Finally, realizing that I needed some training, I came across some schooling options.  Being that I had a degree, the 4-year maritime academy route didn't make sense.  I then set my sites on a vocational program in Seattle that trains you and places you with a company all at once. Pacific Maritime Institute made sense, and so I applied.

Now, 2 months later, I have jumped through all the hoops, gathered all the credentials, taken tests, got my passport, visited Seattle for an interview and am ready to begin a new career.

On March 11th I start a 3 week class for basic training and safety classes, then I will be working with a company for 2 months before heading back to Seattle for the month of June.  July-September will be work and then all of October will be classes.  I bounce back and forth for 24 months, but all said and done, I'll graduate with my Coast Guard Mate's license and hopefully still employed by the host company.  A few years after that, I should be able to sit and take my captain's license.  Mate and Captain positions are fairly similar.  Both pay well and do similar duties, yet a captains job consists of quite a bit more responsibility (and corresponding pay).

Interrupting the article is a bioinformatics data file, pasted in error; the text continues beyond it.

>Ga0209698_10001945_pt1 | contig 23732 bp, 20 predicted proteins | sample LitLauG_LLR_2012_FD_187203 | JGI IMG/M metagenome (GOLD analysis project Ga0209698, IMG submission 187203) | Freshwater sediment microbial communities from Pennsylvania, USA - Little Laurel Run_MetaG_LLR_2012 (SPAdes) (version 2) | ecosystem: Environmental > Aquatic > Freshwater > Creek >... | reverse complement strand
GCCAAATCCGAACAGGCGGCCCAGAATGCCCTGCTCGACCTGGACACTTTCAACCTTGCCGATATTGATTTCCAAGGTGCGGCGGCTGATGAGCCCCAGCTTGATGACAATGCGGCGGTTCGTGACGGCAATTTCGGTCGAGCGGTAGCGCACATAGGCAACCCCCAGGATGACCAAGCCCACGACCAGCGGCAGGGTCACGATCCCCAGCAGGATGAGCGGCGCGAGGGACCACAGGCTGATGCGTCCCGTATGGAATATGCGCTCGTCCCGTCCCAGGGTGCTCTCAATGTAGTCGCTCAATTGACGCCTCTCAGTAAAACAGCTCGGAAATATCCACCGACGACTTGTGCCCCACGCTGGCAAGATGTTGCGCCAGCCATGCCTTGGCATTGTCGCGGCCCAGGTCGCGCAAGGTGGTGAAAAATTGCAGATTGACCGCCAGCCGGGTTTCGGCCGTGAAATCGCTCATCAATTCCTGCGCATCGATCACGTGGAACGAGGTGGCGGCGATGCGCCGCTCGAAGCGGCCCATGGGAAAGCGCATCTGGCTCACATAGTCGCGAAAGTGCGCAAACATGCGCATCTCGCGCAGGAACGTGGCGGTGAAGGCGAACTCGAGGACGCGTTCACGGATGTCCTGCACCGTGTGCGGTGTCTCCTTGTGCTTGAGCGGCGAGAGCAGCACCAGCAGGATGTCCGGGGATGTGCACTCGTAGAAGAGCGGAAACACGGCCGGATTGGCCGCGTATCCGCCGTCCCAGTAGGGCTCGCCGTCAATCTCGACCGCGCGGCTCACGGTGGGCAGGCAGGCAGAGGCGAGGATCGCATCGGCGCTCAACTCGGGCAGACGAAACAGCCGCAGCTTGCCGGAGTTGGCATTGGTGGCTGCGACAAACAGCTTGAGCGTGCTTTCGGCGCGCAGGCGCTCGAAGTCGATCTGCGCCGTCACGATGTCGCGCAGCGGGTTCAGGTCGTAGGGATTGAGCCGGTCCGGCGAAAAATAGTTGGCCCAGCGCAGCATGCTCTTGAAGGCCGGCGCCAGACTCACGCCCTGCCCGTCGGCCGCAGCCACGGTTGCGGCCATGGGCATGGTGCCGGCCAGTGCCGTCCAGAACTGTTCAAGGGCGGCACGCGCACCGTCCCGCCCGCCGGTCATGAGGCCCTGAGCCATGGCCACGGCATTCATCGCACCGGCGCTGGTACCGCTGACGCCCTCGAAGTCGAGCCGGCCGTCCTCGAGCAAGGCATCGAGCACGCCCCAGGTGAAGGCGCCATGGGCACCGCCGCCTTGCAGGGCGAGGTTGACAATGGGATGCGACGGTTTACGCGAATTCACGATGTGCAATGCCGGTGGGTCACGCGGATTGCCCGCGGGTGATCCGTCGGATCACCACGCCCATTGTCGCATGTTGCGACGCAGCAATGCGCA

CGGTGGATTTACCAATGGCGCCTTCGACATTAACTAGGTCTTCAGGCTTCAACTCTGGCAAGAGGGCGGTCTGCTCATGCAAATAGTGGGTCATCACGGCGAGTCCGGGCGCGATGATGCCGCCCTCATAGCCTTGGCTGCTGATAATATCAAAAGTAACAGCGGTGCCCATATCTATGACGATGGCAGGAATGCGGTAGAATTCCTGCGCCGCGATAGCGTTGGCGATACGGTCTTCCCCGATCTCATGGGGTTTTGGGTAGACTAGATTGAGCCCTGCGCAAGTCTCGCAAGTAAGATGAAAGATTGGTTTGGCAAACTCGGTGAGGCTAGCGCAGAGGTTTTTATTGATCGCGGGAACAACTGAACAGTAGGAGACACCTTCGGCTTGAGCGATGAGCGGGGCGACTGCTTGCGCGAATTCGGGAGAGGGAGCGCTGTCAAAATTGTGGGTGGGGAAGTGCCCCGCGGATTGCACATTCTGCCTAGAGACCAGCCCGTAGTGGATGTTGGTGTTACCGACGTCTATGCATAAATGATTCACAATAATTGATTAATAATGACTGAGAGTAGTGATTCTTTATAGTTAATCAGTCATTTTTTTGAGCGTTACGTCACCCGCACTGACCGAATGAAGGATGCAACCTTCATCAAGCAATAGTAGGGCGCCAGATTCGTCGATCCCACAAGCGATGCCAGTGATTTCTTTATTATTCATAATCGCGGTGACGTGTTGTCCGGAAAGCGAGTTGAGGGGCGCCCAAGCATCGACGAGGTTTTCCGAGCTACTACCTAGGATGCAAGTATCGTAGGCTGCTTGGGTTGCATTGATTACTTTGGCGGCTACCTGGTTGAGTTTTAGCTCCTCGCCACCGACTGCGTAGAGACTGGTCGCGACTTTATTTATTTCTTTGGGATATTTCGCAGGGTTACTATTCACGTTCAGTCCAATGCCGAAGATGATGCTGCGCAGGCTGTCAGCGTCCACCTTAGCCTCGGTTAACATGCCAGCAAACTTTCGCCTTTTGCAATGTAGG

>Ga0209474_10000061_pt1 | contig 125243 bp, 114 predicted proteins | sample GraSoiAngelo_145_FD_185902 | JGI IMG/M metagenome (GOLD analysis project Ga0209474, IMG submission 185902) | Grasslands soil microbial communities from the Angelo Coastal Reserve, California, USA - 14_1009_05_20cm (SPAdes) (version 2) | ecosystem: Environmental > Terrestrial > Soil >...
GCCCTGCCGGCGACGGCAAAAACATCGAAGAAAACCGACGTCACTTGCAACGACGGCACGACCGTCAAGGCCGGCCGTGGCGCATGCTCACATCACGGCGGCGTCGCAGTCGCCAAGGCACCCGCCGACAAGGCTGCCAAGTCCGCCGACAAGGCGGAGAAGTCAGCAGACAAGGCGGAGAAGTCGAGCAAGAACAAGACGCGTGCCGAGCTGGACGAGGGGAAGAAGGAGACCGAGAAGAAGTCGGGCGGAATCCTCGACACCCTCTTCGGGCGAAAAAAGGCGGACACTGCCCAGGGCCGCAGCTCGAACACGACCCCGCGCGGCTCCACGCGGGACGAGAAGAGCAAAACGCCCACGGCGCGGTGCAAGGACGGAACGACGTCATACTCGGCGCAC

I will be working as a deck-hand for the next 2 years, earning my way up to the pilothouse.  I need to  fully understand all aspects of deck-work before telling people how to do it.  I'm looking forward to learning the "ropes", some of which I already have a good handle on from prior experiences.